Although San Diego County’s lakes and reservoirs remain closed to fishing and other recreational activities for safety reasons due to the coronavirus pandemic, staff and volunteers continue to work. Crews are maintaining facilities, providing security, and sharing photos of wildlife and native blooms enjoying the arrival of spring.
Popular overnight campsites remain open at Santee Lakes, owned and operated by the Padre Dam Municipal Water District.
“Camper well-being is important to us and Santee Lakes didn’t want to displace people,” said Melissa McChesney, Padre Dam communications manager. She said that includes long-term campers who spent winter at the lake.
“It is important to note that Santee Lakes is not promoting recreation at this time, and the day use section of the park is closed,” said McChesney. “The park is able to provide a safe alternative to any RVers currently on the road in California because we have full electric, water, sewer and WiFi at each site. Santee Lakes is currently only taking reservations for self-contained RVs.”
Campers can reserve space for a maximum of six months. McChesney said campers should still shelter in place and practice physical distancing at the 300 campsites and 10 cabins.
At Santee Lakes, campers can also enjoy spring birdwatching. Two hundred and thirty different bird species have been spotted at the lake.
Nature takes flight at Lake Jennings
At Lake Jennings, Recreation Manager Kira Haley says eight volunteers continue to live and work from their campground homes in recreational vehicles and campers. She said their days remain “pretty typical” even though they see more wildlife and not people.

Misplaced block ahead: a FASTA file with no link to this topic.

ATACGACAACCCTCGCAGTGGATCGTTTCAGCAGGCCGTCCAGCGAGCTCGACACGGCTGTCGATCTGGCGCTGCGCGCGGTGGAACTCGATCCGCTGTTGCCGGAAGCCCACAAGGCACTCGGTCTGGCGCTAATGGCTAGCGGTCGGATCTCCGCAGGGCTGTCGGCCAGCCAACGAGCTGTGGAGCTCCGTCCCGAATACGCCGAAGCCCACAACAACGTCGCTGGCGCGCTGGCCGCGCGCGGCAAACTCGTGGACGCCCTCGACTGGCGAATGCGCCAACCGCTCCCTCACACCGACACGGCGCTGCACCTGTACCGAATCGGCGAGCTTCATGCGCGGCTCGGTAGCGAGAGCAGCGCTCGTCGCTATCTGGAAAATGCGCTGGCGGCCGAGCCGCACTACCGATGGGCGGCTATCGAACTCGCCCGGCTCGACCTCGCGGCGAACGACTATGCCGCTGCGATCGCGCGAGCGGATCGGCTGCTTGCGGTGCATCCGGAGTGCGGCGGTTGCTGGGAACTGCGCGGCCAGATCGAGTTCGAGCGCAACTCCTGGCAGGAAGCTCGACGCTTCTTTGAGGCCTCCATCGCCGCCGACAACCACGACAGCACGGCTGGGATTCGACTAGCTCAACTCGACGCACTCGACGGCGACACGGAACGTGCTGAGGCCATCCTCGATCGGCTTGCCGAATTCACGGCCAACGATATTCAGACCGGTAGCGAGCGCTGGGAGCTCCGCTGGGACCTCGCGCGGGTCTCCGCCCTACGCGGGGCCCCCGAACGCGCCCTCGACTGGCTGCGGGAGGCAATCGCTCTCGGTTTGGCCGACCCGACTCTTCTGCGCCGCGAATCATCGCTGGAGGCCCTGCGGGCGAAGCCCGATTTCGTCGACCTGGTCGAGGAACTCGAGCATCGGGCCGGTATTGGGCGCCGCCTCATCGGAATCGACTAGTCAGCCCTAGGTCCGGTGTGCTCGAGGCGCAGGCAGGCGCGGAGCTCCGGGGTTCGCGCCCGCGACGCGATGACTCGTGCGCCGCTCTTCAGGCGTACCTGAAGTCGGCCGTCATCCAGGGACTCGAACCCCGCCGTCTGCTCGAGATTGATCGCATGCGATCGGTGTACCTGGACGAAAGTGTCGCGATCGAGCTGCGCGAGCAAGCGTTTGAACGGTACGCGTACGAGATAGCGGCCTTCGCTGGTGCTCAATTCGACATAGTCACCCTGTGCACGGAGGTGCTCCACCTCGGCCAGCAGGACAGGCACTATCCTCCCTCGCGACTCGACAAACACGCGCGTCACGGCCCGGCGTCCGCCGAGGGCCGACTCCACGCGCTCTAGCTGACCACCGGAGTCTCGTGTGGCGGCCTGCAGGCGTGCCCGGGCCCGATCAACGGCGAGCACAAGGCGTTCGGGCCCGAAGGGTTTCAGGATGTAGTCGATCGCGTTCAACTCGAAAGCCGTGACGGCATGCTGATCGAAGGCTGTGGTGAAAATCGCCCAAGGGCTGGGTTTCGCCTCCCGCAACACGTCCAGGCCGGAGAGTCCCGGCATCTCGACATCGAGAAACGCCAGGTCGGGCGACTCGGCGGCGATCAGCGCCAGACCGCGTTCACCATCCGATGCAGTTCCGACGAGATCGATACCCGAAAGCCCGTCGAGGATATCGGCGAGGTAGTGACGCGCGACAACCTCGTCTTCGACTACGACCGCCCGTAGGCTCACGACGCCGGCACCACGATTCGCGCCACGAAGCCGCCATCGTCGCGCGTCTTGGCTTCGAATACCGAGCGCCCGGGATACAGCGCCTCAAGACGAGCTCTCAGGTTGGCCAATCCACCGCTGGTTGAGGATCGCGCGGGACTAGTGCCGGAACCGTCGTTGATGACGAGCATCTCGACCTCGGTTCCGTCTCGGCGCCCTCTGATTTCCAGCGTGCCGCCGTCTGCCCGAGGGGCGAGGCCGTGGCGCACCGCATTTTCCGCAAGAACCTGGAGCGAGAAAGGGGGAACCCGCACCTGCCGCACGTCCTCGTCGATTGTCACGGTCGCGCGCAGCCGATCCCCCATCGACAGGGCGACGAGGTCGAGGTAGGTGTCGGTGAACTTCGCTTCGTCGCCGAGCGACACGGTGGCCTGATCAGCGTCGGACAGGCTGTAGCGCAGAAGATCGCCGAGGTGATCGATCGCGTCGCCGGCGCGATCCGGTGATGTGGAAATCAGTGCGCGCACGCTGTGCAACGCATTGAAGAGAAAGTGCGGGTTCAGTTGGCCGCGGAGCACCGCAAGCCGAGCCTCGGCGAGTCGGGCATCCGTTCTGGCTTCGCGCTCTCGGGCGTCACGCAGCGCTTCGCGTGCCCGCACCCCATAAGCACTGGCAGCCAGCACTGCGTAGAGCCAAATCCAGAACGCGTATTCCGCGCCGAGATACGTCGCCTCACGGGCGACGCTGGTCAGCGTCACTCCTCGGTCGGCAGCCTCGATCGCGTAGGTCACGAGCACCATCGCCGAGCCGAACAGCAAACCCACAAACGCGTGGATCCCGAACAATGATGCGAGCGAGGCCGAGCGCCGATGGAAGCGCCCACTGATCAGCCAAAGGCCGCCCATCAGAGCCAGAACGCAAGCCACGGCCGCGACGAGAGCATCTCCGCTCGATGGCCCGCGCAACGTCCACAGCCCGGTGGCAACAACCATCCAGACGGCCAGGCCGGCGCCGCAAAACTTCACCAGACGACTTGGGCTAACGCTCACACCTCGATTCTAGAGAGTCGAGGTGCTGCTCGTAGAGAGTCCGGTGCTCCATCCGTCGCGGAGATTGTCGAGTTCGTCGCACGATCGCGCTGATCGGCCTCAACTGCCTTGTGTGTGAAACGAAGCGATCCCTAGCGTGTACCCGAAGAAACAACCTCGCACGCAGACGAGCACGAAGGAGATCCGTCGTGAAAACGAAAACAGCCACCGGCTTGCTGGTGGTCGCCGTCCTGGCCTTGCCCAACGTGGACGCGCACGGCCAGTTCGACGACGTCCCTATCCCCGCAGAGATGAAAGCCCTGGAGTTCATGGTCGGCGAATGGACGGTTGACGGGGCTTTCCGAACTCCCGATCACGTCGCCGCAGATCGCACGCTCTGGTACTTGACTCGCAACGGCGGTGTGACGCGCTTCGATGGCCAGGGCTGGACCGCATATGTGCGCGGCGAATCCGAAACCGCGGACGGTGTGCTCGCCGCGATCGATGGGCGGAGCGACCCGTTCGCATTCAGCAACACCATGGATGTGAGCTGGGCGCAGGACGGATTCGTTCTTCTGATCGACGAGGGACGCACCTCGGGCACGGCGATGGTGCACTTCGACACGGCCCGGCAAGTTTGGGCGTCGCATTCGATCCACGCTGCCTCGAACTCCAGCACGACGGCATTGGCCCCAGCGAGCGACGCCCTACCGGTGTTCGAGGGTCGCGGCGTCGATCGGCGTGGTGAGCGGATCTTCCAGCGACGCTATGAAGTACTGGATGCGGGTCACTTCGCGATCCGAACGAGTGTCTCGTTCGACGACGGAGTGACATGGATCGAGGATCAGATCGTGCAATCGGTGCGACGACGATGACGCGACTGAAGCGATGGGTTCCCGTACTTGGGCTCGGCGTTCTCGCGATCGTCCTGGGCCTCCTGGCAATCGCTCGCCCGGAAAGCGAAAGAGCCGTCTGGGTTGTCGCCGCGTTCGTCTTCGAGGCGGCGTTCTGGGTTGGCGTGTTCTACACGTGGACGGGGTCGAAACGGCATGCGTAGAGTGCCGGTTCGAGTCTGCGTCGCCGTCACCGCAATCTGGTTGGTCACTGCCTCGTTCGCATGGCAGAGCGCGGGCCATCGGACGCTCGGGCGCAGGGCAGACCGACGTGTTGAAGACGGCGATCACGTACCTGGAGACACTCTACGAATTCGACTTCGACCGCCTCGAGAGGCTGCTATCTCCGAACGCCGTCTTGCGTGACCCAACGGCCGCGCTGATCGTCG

“Our volunteers handle emerging maintenance, take calls from the public, and provide security,” said Haley. “They’re happy to be there, not having interaction with people during this time.”
Although new camping reservations are closed, Haley said campers currently at the Lake Jennings campgrounds were allowed to finish their stay. She said only one person, from out of state, will be the only camper at the entire park through the end of April.
Haley and her volunteers are sharing photos of the active wildlife and plant growth on social media. Currently, there are three bald eagles at the lake.
On the Lake Jennings Facebook page, Haley noted with a photo of a bald eagle in flight, “Lake Jennings Social Distancing: Always keep an eagle’s wingspan between you and others.” According to National Geographic, a bald eagle’s typical wingspan measures from six to eight feet – the recommended social distancing minimum.
City of San Diego lakes and reservoirs closed until further notice
The City of San Diego’s reservoirs and lakes are closed due to the coronavirus pandemic. The city closed the reservoirs to the public on March 18 to protect the public and minimize the spread of the COVID-19 virus. The nine water supply storage reservoirs are operated by the City’s Public Utilities Department.
— Lake Jennings (@lake_jennings) March 27, 2020